Today, 11th February, we’re celebrating the International Day of Women and Girls in Science. Introduced by the UN in December 2015, this is the second year it is done. This International Day recognizes the critical role women and girls play in science and technology communities, and aims to promote events that support and promote the access of women and girls and their participation in science, technology, engineering and mathematics education, training and research activities at all levels.
For this I really recommend the wonderful new book by famous science writer Dava Sobel: The Glass Universe. This book describes the challenges and achievements at Harvard College Observatory (U.S.A.), when in the mid-nineteenth century began employing women as calculators, or “human computers”, to interpret the observations their male counterparts made via telescope each night. Observations were taken with the new technique of photography.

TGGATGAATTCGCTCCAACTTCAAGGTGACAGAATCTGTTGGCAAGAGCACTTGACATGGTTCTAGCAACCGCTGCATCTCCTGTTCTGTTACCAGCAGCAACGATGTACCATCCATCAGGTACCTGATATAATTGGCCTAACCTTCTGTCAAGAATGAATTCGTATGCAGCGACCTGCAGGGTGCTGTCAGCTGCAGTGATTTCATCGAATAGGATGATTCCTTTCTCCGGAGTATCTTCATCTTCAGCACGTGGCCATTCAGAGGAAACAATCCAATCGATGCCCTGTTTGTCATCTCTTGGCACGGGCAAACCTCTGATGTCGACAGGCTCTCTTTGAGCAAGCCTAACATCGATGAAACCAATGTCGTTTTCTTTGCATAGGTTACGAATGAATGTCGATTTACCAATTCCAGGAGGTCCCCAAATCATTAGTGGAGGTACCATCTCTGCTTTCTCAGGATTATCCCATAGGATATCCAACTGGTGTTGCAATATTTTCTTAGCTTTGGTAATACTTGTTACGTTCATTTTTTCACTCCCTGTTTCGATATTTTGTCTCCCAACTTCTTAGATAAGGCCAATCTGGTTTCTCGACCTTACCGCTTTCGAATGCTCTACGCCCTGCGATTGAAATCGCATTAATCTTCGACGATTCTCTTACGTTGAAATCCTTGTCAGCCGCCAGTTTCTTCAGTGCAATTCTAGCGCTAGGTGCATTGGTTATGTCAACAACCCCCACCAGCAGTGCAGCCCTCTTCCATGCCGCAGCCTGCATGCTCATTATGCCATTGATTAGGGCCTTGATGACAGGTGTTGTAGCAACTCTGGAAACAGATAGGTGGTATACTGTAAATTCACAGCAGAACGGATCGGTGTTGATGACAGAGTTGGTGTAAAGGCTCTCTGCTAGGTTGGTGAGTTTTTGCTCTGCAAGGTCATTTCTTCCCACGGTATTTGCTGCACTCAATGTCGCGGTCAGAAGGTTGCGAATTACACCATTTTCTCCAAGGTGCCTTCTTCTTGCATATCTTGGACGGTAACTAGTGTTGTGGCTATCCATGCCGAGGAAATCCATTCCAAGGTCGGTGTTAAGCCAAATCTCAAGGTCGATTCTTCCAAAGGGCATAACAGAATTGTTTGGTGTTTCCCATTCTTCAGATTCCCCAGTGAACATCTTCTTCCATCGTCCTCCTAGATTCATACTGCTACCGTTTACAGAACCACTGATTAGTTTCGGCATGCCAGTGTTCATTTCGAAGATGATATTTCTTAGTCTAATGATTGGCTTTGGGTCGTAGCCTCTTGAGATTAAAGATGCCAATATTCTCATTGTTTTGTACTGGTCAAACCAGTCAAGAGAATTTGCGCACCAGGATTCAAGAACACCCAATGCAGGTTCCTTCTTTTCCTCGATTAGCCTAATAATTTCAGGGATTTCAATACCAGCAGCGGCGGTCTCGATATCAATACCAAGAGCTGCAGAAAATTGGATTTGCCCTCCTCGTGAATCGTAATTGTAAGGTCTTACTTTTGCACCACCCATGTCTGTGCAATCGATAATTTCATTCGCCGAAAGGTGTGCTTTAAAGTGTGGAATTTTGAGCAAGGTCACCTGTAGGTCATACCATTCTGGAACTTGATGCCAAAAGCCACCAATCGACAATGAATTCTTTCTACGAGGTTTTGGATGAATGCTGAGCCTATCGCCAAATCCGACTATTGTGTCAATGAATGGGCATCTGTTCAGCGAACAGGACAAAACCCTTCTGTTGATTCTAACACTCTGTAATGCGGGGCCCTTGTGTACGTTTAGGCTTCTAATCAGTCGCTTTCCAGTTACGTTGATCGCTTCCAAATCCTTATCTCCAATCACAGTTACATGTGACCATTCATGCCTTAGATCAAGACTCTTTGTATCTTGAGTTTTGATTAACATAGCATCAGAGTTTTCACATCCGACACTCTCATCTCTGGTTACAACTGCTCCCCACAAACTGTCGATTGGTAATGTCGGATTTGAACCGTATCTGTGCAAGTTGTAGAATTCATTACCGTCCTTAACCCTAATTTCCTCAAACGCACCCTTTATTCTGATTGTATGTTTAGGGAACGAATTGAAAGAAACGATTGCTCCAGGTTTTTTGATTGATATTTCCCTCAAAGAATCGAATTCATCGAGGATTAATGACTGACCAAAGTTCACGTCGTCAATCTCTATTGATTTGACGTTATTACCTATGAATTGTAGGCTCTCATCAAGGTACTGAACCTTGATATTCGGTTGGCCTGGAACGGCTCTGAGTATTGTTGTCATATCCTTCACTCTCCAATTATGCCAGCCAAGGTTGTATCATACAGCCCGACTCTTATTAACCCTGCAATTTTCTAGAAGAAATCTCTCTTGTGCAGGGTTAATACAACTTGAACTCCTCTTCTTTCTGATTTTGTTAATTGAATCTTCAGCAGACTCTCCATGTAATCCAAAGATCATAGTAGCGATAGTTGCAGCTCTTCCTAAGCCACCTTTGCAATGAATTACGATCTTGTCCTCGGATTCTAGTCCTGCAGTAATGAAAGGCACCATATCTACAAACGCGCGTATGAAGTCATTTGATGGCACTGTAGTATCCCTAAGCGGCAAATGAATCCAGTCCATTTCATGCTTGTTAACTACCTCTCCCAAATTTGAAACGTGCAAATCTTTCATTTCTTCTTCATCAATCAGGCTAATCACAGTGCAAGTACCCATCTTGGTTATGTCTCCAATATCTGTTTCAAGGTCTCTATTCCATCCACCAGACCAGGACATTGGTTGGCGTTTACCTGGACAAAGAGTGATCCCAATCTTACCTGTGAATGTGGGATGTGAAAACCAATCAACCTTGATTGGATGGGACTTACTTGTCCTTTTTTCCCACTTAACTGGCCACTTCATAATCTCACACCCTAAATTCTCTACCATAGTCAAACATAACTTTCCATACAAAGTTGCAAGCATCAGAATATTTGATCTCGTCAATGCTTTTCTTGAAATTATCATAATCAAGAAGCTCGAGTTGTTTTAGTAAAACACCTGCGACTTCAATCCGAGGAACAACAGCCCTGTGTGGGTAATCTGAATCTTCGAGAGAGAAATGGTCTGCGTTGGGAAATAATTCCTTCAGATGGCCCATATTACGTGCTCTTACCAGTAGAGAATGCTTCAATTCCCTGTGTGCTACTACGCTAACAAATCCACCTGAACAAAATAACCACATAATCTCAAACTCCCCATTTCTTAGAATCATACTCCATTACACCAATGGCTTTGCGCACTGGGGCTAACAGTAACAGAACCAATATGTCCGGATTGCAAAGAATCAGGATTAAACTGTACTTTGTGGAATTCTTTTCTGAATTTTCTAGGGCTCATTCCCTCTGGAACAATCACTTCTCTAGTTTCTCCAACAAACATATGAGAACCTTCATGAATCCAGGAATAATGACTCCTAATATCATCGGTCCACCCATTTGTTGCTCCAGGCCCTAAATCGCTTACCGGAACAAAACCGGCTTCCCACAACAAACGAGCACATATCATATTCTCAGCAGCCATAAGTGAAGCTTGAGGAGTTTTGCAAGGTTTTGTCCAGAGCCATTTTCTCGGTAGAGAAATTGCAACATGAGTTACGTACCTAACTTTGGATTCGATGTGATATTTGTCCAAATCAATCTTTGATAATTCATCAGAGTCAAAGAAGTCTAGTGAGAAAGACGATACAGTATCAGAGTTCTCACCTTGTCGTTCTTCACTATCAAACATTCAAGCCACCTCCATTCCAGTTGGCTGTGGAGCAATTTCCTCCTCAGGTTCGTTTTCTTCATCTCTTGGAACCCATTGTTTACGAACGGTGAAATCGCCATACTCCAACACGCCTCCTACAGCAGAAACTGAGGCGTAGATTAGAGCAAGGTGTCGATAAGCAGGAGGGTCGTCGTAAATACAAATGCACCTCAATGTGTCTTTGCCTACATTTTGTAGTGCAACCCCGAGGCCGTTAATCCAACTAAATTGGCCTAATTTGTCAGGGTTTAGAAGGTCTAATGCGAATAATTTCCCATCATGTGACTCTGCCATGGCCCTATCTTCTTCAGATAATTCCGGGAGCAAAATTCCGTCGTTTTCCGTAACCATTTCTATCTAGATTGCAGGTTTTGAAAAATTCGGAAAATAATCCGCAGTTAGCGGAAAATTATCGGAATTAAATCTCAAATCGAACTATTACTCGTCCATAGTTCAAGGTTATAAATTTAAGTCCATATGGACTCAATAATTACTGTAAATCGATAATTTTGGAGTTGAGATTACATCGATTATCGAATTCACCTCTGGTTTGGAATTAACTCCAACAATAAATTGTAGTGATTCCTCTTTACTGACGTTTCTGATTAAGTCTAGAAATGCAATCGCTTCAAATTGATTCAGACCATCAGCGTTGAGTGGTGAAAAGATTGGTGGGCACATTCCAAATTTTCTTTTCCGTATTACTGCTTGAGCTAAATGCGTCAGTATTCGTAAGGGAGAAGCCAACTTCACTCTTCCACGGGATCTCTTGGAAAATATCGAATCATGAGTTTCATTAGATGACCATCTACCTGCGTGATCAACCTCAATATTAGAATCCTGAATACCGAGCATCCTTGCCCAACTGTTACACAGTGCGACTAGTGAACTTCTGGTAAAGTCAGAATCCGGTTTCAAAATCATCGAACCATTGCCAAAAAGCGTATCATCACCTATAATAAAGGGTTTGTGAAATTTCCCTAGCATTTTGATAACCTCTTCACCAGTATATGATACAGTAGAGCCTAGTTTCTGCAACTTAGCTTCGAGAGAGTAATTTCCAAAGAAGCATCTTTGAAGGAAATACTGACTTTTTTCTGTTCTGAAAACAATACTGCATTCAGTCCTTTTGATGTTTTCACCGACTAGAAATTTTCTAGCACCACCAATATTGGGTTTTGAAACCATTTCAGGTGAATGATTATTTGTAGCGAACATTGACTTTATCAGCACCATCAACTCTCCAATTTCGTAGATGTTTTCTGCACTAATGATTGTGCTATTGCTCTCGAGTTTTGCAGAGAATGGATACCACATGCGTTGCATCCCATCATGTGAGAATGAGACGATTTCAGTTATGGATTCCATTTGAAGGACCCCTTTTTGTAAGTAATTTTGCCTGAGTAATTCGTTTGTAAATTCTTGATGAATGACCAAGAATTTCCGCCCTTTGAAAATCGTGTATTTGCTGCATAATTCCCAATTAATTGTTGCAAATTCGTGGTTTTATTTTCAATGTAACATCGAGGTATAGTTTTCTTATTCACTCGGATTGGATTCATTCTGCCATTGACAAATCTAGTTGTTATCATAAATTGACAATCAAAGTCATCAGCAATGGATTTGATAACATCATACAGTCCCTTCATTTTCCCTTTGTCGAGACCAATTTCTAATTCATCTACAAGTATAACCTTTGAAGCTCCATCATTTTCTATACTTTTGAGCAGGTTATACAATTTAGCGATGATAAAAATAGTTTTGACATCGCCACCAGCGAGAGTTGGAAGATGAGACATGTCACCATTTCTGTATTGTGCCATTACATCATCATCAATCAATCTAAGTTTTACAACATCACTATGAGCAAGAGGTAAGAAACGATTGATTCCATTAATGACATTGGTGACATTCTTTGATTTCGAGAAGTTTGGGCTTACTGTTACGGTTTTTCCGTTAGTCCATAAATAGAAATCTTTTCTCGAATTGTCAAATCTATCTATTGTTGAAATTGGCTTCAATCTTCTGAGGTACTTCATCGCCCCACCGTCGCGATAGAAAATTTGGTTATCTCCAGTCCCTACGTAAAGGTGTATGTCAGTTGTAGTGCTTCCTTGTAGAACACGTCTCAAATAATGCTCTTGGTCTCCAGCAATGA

In particular, they used glass photographic plates (in few decades they got almost half a million of them!) and, as “readers of books written in glass”, these women made extraordinary discoveries that definitively changed the way we understood the stars and the Universe. They helped discern what the stars were made of, divided them into meaningful categories for further research, and even found a way to measure distances across space by starlight. The lifes and works of all these women are truly inspiring.
I’m still half way through the book, but I’ll update this post during the week providing extra information about what I’ve found most fascinating on it. Believe me I’m finding many discoveries reading “The Glass Universe“, starting with realizing how “reading the lines of the stars” (spectroscopy) was done in those times.